ILRI in the media

Scientists begin measuring greenhouse gases emissions produced by Kenyan farmers
A team of scientists is from CGIAR centers under the Climate Change Agriculture and Food Security (CCAFS) collecting information on the level of greenhouse gas (GHG) emissions produced by smallholder farmers. The project aims ‘to get first hand information on how much greenhouse gas is released through agriculture in smallholding farms and inform government and agricultural organizations to develop policy on management of the problem. The project will also train researchers on how to measure GHG emissions resulting from agricultural activities and to identify best mitigation options for the country.

Is there a trade-off between climate mitigation and food security?
Recent modeling by scientists from the International Institute for Applied Systems Analysis, the Commonwealth Scientific and Industrial Research Organization, Australia, the Institute for Sustainable Economic Development, Austria, Valin and ILRI has found that ‘increasing yield for crops is not as efficient for greenhouse gas emissions savings as increasing yield for livestock, especially if farmers use more fertilizer, but increasing livestock yield is not as beneficial to food security as increased crop yield can be, because meat is a small share of diet, especially in developing countries.’ The scientists were assessing the trade-offs between climate mitigation and food security in a bid to find how agricultural production can be boosted while at the same time reducing greenhouse gas emissions.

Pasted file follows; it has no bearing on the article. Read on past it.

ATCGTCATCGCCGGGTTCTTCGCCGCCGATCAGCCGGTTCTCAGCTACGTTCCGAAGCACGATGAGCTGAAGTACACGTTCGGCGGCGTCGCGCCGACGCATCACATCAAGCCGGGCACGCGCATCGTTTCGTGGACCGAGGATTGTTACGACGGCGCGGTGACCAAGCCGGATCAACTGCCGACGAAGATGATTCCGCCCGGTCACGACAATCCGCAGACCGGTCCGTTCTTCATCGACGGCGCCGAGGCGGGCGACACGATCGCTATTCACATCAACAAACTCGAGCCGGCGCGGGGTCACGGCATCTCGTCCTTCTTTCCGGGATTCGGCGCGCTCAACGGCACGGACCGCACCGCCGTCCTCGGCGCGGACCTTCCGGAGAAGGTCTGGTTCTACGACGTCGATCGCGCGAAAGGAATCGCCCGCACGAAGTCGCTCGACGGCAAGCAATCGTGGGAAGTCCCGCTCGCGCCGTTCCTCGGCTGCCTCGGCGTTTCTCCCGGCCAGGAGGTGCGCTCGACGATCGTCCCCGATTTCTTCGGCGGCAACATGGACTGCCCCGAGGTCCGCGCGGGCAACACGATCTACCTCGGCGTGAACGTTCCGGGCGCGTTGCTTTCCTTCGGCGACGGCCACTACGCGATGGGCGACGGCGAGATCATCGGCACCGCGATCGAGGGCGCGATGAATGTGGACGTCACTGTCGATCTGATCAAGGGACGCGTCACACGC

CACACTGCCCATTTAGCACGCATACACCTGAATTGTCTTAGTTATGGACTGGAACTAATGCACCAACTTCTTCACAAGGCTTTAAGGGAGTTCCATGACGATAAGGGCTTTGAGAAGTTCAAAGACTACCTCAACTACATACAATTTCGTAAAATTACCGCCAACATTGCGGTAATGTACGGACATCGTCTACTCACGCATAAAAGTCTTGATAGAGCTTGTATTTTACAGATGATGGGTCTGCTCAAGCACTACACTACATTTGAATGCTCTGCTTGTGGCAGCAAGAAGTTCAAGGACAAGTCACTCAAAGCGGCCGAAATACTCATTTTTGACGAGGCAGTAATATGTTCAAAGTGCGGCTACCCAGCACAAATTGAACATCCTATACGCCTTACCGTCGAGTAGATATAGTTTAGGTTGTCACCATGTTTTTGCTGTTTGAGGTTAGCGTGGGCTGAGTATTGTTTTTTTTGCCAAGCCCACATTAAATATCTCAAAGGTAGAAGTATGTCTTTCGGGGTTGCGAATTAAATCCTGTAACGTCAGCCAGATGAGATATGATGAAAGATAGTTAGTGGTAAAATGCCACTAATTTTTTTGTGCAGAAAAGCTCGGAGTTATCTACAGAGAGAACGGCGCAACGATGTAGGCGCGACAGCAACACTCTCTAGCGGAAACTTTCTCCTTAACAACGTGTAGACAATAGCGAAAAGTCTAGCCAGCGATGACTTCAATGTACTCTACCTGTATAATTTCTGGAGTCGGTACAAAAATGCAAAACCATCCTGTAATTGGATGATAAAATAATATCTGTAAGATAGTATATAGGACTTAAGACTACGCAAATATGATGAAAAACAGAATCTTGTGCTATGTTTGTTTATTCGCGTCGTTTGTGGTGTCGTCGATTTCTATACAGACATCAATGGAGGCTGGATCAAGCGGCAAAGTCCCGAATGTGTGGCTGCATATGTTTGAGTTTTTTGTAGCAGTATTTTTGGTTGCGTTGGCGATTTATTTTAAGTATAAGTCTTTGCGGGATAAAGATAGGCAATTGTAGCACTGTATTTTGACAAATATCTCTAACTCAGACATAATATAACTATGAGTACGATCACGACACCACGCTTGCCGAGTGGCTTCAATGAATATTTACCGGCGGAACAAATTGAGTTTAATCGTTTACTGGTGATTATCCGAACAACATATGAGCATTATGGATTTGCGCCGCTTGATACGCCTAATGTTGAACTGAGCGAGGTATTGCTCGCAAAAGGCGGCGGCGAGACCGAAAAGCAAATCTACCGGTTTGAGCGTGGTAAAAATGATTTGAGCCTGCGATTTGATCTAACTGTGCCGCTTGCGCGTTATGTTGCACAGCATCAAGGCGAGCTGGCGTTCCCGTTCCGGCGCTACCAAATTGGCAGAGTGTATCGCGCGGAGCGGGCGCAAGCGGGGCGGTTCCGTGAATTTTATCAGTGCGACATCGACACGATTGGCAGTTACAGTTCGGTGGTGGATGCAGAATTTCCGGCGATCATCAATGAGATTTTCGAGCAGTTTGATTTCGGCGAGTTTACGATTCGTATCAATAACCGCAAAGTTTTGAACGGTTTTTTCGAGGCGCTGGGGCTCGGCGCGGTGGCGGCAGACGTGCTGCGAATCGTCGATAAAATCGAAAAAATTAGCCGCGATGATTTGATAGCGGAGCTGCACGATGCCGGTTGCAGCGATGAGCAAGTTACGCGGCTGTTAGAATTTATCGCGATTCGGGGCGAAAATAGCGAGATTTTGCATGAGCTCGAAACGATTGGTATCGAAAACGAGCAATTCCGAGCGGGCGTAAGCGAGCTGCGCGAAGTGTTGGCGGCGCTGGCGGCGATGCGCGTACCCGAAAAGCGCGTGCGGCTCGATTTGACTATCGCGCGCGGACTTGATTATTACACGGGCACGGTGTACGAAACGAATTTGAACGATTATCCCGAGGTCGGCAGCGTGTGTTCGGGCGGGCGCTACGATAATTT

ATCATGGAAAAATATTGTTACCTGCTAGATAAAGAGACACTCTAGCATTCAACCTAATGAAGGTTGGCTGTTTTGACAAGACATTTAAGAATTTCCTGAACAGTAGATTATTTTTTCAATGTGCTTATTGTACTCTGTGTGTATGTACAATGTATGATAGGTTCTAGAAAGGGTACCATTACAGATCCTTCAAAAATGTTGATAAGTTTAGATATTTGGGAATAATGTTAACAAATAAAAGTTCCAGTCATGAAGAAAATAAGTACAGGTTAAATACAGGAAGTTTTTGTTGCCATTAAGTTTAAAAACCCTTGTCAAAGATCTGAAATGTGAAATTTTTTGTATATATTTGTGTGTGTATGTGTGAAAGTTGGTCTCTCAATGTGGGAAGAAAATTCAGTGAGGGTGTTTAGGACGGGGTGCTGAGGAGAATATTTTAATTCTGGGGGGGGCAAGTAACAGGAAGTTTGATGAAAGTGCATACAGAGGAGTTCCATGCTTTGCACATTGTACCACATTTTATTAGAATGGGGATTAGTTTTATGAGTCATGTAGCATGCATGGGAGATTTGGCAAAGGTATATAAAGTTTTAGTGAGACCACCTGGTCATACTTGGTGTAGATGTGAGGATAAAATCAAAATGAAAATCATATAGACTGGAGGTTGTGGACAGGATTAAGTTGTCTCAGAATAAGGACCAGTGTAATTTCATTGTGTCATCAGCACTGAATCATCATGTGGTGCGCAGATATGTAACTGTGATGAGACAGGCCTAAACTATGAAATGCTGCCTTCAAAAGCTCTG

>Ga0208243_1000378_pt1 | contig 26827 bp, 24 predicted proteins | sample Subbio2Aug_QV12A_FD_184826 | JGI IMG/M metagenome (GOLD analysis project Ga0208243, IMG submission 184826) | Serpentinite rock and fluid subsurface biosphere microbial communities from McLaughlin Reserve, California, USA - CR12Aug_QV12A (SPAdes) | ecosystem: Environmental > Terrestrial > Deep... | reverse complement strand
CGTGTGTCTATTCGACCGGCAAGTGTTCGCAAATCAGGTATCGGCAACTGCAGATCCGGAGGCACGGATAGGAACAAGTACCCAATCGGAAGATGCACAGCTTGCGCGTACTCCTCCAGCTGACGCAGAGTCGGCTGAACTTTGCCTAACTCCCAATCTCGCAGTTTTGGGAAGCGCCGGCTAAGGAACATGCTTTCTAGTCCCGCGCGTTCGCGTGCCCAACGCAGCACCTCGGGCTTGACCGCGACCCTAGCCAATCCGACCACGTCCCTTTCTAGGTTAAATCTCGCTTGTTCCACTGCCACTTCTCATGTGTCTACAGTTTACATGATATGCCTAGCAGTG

more media items …

CGIAR news – updates from the research programs that ILRI works in

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Agrifood chain toolkit conference – researchers and practitioners unpack value chain analysis
From 9-11 September, the CGIAR research programs on ‘Livestock and fish’, and ‘Policies, Institutions and Markets’ joined forces to bring together nearly 60 participants interested in value chain analysis. Meeting in Kampala, the event explored the challenges behind value chain analysis and sought to enrich the AgriFood chain toolkit.

International symposium features One Health initiative in Southeast Asia